One of the consistent drivers of traffic to this site are foxes. Specifically, Google searches containing the word fox or foxes in conjunction with phrases like kill, destroy and, occasionally, murder followed by various expletives.
Looking at the traffic generated over time, it has remained fairly consistently in the top five, and while the other four have changed foxes have remained stubbornly there.
And it’s the same in real life. The recent tragic attack by a fox in north London has heightened awareness, but the fact is that I’ve been getting complaints about them fairly consistently over the years. And people are obviously looking for solutions on the internet, as evidenced by Google. Even Boris Johnson is calling on the boroughs to control them.
But the fact is that the best form of control lies with residents. As I said in a post over a year ago:
Even if we were to eradicate the foxes from an area the neighbouring foxes will expand their territory to fill the gap, often within 24 hours …
Live trapping … is ineffective because the other foxes in the group rapidly become trap shy.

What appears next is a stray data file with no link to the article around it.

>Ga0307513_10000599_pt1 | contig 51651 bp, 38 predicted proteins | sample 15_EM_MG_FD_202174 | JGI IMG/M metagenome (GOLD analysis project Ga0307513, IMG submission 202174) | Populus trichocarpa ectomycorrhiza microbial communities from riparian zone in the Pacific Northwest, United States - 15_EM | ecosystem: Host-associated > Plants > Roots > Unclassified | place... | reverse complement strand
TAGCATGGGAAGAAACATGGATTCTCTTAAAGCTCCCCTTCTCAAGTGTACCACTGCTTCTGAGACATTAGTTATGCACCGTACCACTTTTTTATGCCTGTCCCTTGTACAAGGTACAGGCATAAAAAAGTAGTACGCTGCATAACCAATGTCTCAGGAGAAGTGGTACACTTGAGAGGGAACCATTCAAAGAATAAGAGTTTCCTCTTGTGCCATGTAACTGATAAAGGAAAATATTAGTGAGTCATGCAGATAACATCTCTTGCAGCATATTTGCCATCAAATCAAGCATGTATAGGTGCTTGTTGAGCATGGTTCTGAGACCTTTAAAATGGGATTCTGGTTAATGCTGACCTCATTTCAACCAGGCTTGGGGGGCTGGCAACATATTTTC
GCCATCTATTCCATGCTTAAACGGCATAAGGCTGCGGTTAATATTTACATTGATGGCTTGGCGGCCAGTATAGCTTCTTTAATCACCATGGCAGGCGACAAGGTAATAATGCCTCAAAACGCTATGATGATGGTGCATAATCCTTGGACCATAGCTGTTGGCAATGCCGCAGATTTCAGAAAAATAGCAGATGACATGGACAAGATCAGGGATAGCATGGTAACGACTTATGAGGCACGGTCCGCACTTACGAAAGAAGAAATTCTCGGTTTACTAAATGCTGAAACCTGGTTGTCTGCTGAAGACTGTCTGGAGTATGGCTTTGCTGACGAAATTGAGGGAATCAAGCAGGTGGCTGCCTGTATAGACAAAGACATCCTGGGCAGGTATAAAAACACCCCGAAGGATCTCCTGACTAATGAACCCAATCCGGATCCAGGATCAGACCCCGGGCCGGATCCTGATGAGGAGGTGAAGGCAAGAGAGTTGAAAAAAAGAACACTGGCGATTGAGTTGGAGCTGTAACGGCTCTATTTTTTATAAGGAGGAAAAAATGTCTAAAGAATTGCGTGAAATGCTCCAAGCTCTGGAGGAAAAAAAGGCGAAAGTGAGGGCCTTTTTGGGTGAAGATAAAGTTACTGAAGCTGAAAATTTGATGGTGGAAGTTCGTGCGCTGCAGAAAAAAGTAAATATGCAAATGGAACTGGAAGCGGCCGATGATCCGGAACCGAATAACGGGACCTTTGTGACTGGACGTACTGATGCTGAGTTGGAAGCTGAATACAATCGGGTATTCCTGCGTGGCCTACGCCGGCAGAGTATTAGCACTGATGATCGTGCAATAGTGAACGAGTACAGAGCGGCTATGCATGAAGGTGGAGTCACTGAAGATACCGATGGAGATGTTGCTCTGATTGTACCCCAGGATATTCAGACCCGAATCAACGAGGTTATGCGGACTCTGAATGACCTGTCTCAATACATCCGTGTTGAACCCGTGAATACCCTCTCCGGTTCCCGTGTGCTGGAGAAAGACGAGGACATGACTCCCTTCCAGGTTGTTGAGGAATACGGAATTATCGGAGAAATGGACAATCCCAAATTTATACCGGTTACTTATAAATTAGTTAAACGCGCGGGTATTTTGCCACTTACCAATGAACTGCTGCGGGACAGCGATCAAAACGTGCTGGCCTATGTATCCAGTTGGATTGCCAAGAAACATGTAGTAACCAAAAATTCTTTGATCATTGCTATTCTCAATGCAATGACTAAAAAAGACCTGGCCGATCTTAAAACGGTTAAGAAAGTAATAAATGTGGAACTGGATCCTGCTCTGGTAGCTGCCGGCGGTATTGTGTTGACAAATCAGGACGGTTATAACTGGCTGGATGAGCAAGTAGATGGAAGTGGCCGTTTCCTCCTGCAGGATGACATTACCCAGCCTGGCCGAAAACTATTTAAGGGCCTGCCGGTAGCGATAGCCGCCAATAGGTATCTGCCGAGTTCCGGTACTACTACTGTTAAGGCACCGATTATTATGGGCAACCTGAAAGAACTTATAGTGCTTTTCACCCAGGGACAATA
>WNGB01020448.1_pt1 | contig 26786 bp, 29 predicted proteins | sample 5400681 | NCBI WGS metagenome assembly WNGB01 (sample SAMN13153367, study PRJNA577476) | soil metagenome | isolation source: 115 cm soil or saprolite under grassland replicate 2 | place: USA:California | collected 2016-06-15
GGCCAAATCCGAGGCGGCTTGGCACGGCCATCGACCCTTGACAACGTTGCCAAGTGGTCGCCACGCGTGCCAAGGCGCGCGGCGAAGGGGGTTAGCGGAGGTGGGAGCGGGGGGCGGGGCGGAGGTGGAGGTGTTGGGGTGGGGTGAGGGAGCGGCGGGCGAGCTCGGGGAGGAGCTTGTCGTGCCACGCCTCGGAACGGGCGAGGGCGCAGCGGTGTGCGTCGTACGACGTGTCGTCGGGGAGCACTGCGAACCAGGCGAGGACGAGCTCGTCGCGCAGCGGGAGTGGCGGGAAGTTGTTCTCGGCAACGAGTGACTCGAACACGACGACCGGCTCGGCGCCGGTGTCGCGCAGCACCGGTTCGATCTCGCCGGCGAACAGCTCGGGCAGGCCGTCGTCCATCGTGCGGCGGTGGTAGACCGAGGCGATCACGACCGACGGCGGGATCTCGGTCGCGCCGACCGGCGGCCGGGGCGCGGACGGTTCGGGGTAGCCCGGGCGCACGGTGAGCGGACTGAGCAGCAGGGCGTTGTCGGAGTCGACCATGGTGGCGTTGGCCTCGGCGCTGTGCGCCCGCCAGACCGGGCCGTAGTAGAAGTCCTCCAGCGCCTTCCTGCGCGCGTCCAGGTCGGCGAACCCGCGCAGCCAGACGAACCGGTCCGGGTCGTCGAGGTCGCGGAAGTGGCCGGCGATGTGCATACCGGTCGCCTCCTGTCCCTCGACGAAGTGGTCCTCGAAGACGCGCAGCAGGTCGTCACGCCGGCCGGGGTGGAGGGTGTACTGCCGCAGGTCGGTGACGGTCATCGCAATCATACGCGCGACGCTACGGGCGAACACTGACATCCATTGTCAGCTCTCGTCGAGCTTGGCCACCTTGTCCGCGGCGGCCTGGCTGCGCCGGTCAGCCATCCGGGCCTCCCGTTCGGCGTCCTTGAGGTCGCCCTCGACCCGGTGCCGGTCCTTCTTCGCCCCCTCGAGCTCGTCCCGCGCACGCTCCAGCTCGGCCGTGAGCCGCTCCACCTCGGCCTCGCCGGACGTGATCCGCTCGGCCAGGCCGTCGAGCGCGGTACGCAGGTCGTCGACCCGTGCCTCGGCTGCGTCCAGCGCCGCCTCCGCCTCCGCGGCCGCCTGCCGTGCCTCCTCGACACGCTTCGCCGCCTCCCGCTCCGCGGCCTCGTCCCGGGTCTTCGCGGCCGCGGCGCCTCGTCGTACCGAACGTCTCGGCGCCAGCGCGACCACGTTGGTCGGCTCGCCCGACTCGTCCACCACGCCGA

Poisons and repellants … carry a risk to domestic animals and are, in any case, very strictly controlled by law
Shooting is one of the few effective options available, but can only be used in very limited circumstances …
Given the limits on action the council can take, by far the most effective control is to limit their food.
They find it easy to survive because people leave out food for them, or discard food carelessly leaving unfinished chicken bones or burgers on the streets, or leftovers in rubbish sacks for days before refuse collection.
If you’re here because you’ve Googled killing, murdering, massacring, or just controlling foxes then the most effective way is to simply starve them out by making sure you don’t feed them, either intentionally or unintentionally.